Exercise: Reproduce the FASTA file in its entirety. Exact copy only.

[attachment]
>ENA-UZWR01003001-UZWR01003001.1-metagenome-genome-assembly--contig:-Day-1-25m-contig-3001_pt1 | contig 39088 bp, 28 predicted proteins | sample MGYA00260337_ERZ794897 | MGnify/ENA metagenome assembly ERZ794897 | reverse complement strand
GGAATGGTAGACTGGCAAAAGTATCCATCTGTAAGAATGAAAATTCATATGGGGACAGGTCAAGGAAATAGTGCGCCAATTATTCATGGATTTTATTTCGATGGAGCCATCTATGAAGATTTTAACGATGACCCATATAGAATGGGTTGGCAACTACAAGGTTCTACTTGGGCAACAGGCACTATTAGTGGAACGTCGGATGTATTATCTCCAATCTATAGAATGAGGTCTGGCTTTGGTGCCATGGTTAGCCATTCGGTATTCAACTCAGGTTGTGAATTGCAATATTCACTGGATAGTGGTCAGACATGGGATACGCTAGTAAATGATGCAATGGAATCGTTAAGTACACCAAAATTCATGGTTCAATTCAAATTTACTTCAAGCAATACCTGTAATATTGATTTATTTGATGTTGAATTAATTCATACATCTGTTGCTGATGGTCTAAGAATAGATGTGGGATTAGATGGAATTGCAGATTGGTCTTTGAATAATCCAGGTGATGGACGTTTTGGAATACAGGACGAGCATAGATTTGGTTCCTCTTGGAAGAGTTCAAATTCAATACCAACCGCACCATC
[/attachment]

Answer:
>ENA-UZWR01003001-UZWR01003001.1-metagenome-genome-assembly--contig:-Day-1-25m-contig-3001_pt1 | contig 39088 bp, 28 predicted proteins | sample MGYA00260337_ERZ794897 | MGnify/ENA metagenome assembly ERZ794897 | reverse complement strand
GGAATGGTAGACTGGCAAAAGTATCCATCTGTAAGAATGAAAATTCATATGGGGACAGGTCAAGGAAATAGTGCGCCAATTATTCATGGATTTTATTTCGATGGAGCCATCTATGAAGATTTTAACGATGACCCATATAGAATGGGTTGGCAACTACAAGGTTCTACTTGGGCAACAGGCACTATTAGTGGAACGTCGGATGTATTATCTCCAATCTATAGAATGAGGTCTGGCTTTGGTGCCATGGTTAGCCATTCGGTATTCAACTCAGGTTGTGAATTGCAATATTCACTGGATAGTGGTCAGACATGGGATACGCTAGTAAATGATGCAATGGAATCGTTAAGTACACCAAAATTCATGGTTCAATTCAAATTTACTTCAAGCAATACCTGTAATATTGATTTATTTGATGTTGAATTAATTCATACATCTGTTGCTGATGGTCTAAGAATAGATGTGGGATTAGATGGAATTGCAGATTGGTCTTTGAATAATCCAGGTGATGGACGTTTTGGAATACAGGACGAGCATAGATTTGGTTCCTCTTGGAAGAGTTCAAATTCAATACCAACCGCACCATC